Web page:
“How are you feeling?”  Jodener attentively looked to his wife.

The Riskossu doctor chuckled.  “The only men that ask their partners that during these moments are either incredibly brave, or incredibly stupid.”

“Exactly!  How do you think I feel, Jode!”  Zarah tried to laugh as she groaned but the sound was drowned by blaring alarms.

Jodener looked to the doctor.  “What’s going on?”

“A raid.”  She turned to Anshetta.  “If they see you, they will certainly kill you as well as your brother.  You must hide.”

“I’m staying here.  I’ll defend the room.”

“Very well.”  The doctor said to Jode, “Can you help with defense?”

He looked at his wife, not wanting to leave her side.

“Go ahead.  I’ll be fine.”  Zarah tried to control her breathing.

“If the hospital is overrun not only do we all die, but so dies the hope for the last known colony of your kind.”  The doctor pled.  “Follow the hall and you’ll find an armory.  One of our squad leaders will tell you what to do.”

Jodener nodded.  “I’ll be back, Zarah.  I love you.”

He pulled away from her savagely tight grip and ran down the hall.  He paused, not knowing which way to go.  He heard what sounded like a human barking out orders.  He followed the sounds around a corner where he came upon a large, gruff elderly human male tossing plasma rifles out of an armory to the awaiting people.

“Haven’t seen you before.”  He tossed a gun to Jodener.  “The name’s Jek.  Follow us.”

Jodener looked at the weapon in his hands.  He was not familiar with this type of energy blast rifle.

“It’s not science,” Jek growled.  “Just point and pull the trigger to shoot the ugly crab people.”

A Gradokkan in the group let out an angry rattling sound.  “I may not know what a crab is but I know what you mean by ‘crab people’!”

“I mean the bad guys, will you chill, Grak!”

Grak’s Riskossu friend nudged him.  “Not worth it.”

That soft-skin never is!”  Grak laughed.

“Enough chit-chat, ladies!  Let’s move!”  Jek said.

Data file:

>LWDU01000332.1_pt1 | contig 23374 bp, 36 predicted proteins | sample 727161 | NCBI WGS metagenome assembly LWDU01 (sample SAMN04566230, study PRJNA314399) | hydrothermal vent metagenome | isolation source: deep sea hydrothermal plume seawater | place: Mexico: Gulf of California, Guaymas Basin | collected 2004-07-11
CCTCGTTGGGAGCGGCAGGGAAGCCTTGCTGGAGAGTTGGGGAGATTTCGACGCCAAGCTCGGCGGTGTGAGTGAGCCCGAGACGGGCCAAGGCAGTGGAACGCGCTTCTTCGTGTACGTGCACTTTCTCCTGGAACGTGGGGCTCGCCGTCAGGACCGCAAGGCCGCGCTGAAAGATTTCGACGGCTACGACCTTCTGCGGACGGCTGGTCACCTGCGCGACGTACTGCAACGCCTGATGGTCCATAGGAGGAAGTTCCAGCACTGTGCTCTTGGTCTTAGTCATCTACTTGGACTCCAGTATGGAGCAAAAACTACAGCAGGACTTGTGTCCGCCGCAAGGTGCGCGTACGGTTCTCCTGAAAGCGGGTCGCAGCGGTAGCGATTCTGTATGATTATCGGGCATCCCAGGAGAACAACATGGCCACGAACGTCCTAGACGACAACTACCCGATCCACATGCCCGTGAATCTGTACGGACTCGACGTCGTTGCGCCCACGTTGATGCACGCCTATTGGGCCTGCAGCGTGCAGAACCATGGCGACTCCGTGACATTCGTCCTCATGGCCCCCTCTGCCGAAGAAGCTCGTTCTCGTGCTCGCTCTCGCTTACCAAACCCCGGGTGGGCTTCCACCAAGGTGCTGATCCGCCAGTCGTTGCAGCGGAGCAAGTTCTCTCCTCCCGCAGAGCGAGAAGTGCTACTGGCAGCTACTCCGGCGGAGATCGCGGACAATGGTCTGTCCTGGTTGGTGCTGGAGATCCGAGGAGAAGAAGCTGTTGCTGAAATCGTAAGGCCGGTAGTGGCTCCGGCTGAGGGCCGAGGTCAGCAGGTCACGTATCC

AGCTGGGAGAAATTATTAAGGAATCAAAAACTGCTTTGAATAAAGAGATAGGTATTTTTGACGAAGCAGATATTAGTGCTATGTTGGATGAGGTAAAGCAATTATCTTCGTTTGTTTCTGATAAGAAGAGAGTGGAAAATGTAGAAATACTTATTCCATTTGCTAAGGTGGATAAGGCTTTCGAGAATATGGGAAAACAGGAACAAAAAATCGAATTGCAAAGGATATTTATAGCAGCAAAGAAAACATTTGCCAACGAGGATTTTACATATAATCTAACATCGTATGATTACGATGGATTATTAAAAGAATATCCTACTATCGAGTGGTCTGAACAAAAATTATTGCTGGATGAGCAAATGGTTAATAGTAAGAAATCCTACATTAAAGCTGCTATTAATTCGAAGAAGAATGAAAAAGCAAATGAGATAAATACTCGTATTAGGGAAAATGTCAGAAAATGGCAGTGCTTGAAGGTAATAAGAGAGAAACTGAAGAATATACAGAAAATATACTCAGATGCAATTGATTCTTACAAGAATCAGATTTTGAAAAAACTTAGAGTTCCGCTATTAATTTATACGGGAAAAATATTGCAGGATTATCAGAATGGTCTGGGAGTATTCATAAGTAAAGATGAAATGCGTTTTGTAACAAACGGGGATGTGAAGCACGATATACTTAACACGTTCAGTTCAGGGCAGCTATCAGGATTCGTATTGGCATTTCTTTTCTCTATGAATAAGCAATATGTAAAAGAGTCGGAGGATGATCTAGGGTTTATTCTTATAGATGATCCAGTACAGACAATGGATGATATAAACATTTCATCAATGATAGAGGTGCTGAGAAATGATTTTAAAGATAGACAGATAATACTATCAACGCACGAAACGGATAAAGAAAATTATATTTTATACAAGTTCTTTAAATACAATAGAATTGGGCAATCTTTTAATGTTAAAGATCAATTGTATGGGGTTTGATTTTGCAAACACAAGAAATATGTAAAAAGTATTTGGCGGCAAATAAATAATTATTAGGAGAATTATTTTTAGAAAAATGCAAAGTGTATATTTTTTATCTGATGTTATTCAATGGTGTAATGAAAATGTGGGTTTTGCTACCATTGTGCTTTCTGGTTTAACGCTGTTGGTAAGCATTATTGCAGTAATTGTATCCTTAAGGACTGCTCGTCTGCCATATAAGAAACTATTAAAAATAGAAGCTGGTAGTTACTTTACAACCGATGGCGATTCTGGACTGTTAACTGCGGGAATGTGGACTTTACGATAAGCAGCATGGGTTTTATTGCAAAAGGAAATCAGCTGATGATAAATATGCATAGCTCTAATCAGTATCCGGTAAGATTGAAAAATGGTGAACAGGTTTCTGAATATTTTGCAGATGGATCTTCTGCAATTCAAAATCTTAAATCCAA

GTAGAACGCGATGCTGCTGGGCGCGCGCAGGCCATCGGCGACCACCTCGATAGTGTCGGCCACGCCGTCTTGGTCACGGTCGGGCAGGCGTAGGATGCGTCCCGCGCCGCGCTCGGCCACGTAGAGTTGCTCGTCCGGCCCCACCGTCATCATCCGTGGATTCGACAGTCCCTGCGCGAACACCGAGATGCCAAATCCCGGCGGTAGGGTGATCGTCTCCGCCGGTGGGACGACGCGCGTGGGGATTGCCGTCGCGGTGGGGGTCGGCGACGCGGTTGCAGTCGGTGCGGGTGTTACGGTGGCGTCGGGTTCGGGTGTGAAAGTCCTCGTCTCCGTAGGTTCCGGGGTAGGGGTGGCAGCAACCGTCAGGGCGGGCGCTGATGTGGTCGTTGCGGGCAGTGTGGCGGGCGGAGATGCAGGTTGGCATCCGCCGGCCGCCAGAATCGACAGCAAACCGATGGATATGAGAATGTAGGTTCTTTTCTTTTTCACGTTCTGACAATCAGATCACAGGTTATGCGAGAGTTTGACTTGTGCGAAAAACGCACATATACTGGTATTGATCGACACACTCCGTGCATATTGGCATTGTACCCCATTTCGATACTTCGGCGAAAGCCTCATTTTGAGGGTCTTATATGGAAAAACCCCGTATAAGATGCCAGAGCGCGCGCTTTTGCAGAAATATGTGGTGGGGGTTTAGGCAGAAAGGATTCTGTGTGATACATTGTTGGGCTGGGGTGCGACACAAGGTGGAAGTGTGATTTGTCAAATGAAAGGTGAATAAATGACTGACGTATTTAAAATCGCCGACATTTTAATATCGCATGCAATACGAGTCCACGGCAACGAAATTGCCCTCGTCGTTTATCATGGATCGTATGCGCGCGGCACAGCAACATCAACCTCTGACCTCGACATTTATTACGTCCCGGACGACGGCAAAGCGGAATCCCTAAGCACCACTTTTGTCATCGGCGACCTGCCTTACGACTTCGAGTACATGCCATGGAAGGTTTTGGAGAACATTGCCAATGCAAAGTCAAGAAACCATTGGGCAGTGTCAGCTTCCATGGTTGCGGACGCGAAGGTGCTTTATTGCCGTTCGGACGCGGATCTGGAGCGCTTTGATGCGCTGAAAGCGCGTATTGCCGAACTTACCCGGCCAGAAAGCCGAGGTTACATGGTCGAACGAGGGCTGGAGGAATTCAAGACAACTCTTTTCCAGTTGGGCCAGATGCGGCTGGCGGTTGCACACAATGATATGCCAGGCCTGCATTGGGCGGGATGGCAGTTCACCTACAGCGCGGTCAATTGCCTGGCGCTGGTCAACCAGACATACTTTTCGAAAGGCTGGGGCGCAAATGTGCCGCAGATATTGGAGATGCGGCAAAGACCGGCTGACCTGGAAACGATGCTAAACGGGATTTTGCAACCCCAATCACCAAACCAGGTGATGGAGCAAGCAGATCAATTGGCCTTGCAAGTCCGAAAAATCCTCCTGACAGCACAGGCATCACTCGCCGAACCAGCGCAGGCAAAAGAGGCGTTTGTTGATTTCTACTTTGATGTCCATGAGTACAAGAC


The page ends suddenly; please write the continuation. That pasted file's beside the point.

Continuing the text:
Jodener huffed.  “One of those types huh?”

Grak muttered back, “Jek’s an old one stuck in his ways.  He’s not worth fussing over too much.”

The group followed Jek down the hallway.  He announced, “Security says the breach is in docking bay Gamma Ten.  We’ve already got a squad at the bay doors.  Our job is to set up a defense line inside the access corridor.”

Jodener watched as the squad came to a stop.  Jek deployed an energy shield system that provided some cover to duck behind and fire over.  The team took their positions.

Something hit the sealed hatch door in front of them.  Screeches and gunfire followed the thump.  Then silence.  The only sounds Jodener could hear other than his drumming heartbeat, were the subtle clacking sounds of guns being positioned and aimed, fingers coming to rest on triggers, and the quiet hums of the energy-based weapons charging.

The door burst open.

Gradokkans in uniform ran in, firing not at the waiting defense, but back towards their pursuers.

“Runn’n the wrong way, Pals!”  Jek yelled as he raised his hand to give the command to fire.

A high pitch battle cry rang out as another defense squad blocked the Gradokkan unit.

“Drop your weapons!” The tall Riskossu squad leader yelled.

“No prisoners!  Not us, not them!” answered the Gradokkan raid unit’s captain.

The next thing Jodener saw was half a Gradokkan’s body being flung in their direction.  Jek’s squad ducked under their cover as blood splattered.

“Aim carefully and fire at will,” Jek ordered.  Jodener gauged the height of the energy shield and fired over it after locking a Gradokkan soldier in his sight.  The soldier fell.  Jodener immediately ducked back below the shield.

The Gradokkan unit faced the defending shield and shot simultaneously to bring it down.  The shield flickered and a comrade fell dead in front of Jodener.

“Stack formation!” Jek commanded.  His squad of rag tag soldiers immediately formed a staggered line with the front line on their knees.  The line crouched directly behind them initiated personal shields for the front line and the remaining stood behind them guns at the ready.